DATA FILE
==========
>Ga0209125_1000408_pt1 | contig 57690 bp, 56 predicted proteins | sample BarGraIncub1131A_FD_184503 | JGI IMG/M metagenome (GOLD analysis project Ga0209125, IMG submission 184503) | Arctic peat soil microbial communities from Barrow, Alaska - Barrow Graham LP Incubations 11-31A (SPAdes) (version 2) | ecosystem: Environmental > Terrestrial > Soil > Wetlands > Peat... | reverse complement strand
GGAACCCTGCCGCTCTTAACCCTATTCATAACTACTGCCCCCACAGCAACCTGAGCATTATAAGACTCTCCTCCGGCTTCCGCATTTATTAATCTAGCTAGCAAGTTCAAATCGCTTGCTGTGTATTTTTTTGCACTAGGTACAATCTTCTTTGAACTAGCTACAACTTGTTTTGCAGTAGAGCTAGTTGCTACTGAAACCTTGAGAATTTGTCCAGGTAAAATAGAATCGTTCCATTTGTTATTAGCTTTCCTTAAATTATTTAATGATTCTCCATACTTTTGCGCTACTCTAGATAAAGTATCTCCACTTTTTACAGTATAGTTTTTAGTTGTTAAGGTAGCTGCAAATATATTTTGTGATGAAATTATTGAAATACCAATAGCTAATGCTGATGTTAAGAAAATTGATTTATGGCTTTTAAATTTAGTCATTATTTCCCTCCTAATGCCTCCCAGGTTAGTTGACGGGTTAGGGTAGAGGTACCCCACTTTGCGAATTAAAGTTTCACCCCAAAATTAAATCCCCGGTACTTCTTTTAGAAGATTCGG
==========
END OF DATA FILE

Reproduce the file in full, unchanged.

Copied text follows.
>Ga0209125_1000408_pt1 | contig 57690 bp, 56 predicted proteins | sample BarGraIncub1131A_FD_184503 | JGI IMG/M metagenome (GOLD analysis project Ga0209125, IMG submission 184503) | Arctic peat soil microbial communities from Barrow, Alaska - Barrow Graham LP Incubations 11-31A (SPAdes) (version 2) | ecosystem: Environmental > Terrestrial > Soil > Wetlands > Peat... | reverse complement strand
GGAACCCTGCCGCTCTTAACCCTATTCATAACTACTGCCCCCACAGCAACCTGAGCATTATAAGACTCTCCTCCGGCTTCCGCATTTATTAATCTAGCTAGCAAGTTCAAATCGCTTGCTGTGTATTTTTTTGCACTAGGTACAATCTTCTTTGAACTAGCTACAACTTGTTTTGCAGTAGAGCTAGTTGCTACTGAAACCTTGAGAATTTGTCCAGGTAAAATAGAATCGTTCCATTTGTTATTAGCTTTCCTTAAATTATTTAATGATTCTCCATACTTTTGCGCTACTCTAGATAAAGTATCTCCACTTTTTACAGTATAGTTTTTAGTTGTTAAGGTAGCTGCAAATATATTTTGTGATGAAATTATTGAAATACCAATAGCTAATGCTGATGTTAAGAAAATTGATTTATGGCTTTTAAATTTAGTCATTATTTCCCTCCTAATGCCTCCCAGGTTAGTTGACGGGTTAGGGTAGAGGTACCCCACTTTGCGAATTAAAGTTTCACCCCAAAATTAAATCCCCGGTACTTCTTTTAGAAGATTCGG